Up - and over

Andrea wakes me in the middle of the flight, in the middle of the night, and tells me to come and see the mountains.

 We’re just over the halfway stage of a 10-hour flight from Heathrow to Bangkok. I come back to life slowly, having been half asleep listening to music (Gil Scott Heron's Winter in America, which for some reason spooks me and gives me trippy, unsettling dreams). The cabin looks the way all long-haul flights look at the halfway stage – dead bodies in various poses scattered to the left and right, some with headphones, some with books spread open on their chests, some with eyeshades, with mouths agape, hunched in positions that you know they’ll regret in the days to come.

I’m groggy in the extreme. My brain can just about stand long haul flights - it’s my arse that gives me the problems. Despite the relatively comfortable seats provided by Royal Thai airlines, it feels like I’ve been sitting on a concrete block in the bed of a pickup truck coming up the Glenshane Pass for two and a half hours. I’m kind of glad to get up and walk around.

It’s almost completely dark in the cabin, with the occasional glow here and there of a laptop or a reading light. I’ve kicked off my shoes, and the pair of us pick our way gingerly up the aisle to the back of the plane. We stand near a little fold-down seat that is reserved for crew members. There are sleeping passengers all around us, and the lovely Thai cabin crew moving around among them in graceful silence. We must be close to the outside of the fuselage here, or there’s some air conditioning unit below – I can feel the cold under my feet through my socks.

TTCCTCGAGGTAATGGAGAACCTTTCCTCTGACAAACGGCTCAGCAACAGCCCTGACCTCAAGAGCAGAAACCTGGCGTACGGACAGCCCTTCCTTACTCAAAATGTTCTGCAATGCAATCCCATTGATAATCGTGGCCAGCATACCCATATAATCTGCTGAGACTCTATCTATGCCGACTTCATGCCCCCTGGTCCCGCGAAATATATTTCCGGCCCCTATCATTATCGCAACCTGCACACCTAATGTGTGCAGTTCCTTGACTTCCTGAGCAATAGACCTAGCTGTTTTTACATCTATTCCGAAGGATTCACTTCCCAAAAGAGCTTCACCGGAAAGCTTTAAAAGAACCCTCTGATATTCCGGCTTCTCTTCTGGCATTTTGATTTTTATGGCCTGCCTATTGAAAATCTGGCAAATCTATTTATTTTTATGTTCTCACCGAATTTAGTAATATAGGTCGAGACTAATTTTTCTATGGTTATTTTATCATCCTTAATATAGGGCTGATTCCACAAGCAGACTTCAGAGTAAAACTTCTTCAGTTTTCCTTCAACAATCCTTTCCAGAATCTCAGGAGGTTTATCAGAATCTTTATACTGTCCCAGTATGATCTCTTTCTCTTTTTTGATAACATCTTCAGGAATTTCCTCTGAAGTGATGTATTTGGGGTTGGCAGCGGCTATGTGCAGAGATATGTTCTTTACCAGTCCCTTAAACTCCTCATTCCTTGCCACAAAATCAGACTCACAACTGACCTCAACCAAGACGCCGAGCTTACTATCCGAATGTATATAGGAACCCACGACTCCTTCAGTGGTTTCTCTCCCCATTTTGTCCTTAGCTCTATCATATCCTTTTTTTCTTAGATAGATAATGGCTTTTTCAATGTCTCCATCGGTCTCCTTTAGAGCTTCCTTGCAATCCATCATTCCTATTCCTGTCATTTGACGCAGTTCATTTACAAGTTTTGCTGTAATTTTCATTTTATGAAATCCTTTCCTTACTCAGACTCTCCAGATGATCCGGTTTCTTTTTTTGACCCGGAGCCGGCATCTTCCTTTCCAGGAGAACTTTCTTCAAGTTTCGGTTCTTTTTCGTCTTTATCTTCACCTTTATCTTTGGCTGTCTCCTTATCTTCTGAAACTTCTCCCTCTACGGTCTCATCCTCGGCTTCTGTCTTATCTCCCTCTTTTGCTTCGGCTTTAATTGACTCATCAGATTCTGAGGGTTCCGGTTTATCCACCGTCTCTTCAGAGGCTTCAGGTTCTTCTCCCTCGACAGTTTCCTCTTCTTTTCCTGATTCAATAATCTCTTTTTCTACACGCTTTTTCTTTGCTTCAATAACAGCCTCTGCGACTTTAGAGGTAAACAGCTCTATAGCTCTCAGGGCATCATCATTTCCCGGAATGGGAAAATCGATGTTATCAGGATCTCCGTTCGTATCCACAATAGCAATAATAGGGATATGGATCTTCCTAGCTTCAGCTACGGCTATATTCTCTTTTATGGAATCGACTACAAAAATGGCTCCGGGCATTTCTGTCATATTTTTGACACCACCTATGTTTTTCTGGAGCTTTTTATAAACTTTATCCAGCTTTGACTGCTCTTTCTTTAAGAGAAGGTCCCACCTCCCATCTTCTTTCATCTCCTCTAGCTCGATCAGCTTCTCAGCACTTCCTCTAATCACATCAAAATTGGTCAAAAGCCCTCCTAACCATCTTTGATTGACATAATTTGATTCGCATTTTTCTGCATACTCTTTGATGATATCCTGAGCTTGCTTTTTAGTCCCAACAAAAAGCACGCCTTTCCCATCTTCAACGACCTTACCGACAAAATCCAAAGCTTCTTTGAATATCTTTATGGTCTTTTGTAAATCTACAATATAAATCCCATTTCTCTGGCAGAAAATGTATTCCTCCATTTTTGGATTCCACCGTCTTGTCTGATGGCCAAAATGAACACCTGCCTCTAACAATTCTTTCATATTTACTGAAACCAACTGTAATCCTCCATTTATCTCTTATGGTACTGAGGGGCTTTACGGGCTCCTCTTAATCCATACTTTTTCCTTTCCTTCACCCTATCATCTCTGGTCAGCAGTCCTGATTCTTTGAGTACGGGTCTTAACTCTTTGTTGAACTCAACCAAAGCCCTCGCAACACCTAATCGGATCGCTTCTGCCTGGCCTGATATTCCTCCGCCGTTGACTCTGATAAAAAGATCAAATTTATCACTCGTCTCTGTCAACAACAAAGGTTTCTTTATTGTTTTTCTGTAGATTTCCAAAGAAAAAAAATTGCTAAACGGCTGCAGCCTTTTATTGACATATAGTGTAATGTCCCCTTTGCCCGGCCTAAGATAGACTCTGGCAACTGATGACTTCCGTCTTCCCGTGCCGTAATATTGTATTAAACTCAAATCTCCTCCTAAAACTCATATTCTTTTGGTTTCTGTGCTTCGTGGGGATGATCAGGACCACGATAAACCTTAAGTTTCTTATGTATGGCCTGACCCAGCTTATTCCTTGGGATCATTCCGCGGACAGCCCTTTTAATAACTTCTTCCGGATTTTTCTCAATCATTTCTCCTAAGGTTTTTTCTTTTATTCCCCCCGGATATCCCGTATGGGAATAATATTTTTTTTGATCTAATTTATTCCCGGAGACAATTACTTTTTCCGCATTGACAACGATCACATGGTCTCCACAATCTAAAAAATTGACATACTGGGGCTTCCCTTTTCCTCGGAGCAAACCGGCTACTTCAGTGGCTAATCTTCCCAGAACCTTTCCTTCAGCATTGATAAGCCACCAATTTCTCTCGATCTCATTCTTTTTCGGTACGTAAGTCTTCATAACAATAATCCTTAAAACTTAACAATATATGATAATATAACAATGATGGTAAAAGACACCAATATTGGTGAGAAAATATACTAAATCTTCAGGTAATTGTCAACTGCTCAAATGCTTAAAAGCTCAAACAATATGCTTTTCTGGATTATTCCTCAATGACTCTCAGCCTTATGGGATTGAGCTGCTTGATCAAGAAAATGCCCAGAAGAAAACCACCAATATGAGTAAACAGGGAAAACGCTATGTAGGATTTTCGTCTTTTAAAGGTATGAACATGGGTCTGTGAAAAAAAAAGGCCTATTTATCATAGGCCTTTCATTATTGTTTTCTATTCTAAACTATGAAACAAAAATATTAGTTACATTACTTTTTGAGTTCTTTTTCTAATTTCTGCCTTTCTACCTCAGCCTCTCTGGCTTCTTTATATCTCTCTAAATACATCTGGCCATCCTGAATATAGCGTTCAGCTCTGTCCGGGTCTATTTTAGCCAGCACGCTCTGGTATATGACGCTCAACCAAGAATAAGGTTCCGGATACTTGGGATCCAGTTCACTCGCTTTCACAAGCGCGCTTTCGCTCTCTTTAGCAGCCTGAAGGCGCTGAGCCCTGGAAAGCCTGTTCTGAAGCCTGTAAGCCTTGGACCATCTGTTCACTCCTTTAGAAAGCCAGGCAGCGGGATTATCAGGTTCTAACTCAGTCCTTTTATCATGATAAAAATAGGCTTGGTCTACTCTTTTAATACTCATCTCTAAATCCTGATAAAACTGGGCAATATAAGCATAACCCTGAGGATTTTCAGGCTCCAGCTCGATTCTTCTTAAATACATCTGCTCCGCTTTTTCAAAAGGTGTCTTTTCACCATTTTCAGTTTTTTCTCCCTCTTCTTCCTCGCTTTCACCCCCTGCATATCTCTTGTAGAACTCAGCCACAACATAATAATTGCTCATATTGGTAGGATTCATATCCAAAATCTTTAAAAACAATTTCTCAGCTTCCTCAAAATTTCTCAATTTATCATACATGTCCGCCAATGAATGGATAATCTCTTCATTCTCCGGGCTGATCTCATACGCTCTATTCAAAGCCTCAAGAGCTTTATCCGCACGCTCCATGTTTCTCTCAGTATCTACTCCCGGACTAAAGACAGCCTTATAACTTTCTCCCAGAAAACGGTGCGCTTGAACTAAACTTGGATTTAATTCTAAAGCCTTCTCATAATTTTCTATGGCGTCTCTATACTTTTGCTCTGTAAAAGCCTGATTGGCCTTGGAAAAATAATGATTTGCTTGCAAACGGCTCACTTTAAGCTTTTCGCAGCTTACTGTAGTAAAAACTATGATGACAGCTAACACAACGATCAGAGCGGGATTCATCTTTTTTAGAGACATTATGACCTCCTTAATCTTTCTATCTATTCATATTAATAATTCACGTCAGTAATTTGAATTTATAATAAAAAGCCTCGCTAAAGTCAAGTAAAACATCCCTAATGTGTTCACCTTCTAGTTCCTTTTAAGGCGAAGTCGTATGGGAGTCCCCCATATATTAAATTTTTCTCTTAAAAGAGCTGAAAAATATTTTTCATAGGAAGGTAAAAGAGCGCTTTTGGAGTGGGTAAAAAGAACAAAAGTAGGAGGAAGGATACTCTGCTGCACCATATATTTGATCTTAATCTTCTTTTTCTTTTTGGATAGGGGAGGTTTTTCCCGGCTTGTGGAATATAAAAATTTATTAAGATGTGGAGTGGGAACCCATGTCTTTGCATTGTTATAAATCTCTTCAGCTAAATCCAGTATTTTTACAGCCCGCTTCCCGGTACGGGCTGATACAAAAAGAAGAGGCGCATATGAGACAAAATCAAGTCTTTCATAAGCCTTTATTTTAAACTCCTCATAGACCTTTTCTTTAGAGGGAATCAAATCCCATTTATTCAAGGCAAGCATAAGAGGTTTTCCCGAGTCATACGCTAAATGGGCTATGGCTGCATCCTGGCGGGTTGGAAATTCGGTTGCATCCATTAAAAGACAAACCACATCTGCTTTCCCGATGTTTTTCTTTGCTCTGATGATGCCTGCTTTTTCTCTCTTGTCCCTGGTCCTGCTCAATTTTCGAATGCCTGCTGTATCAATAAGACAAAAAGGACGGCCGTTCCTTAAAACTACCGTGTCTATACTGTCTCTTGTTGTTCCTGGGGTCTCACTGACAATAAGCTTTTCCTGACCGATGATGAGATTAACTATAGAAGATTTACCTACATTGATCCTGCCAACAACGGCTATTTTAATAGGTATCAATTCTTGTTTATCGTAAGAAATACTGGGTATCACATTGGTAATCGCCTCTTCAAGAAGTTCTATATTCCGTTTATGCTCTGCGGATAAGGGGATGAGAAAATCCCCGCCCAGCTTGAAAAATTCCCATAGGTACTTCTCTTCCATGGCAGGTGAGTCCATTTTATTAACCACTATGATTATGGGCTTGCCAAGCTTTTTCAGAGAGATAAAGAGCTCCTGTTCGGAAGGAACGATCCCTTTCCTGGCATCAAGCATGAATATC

Look at this, she says, and she lifts the window shade – blinding daylight floods in. I had totally forgotten that outside, of course, it’s broad daylight. Still on London time, it’s half past three in the morning and the crew have pulled down all the shades to create an artificial nighttime so we can sleep and arrive refreshed.

But outside the sun is blazing down on an extraordinary landscape. It’s a vast mountain range, capped with snow, shading down to deep sandy plains below, where wide, slow muddy rivers make their way across vast distances.

We ponder where we might be, and can only conclude that we must be over one of the ‘Stans’ - Uzbekistan, Afghanistan, Kurdistan, Pakistan... or perhaps Kashmir. In the distance we can see the icy contours of what logically must be the foothills of the Himalayas. It’s magical, this landscape below us, rumpled and veined - like silver paper used to be when you unwrapped chocolate bars in childhood.

After a while, we begin to see what look like settlements below, but we can’t determine their use – we can make out lots of little square structures, perhaps enclosures for sheep or cattle, lots of them clustered together. From here they look like little desk staples fallen onto spilled cocoa powder. Occasionally there is the glint, from a corrugated iron roof, perhaps. We take some pictures through the cabin window, and resolve to check the maps when we get a moment, and try and work out what we’ve seen.

We pull down the shade, and make our way in almost total blindness back to our seats, dazzled by the sunshine on snow and the bright band of clouds in the distance to the north. There are still four hours to go...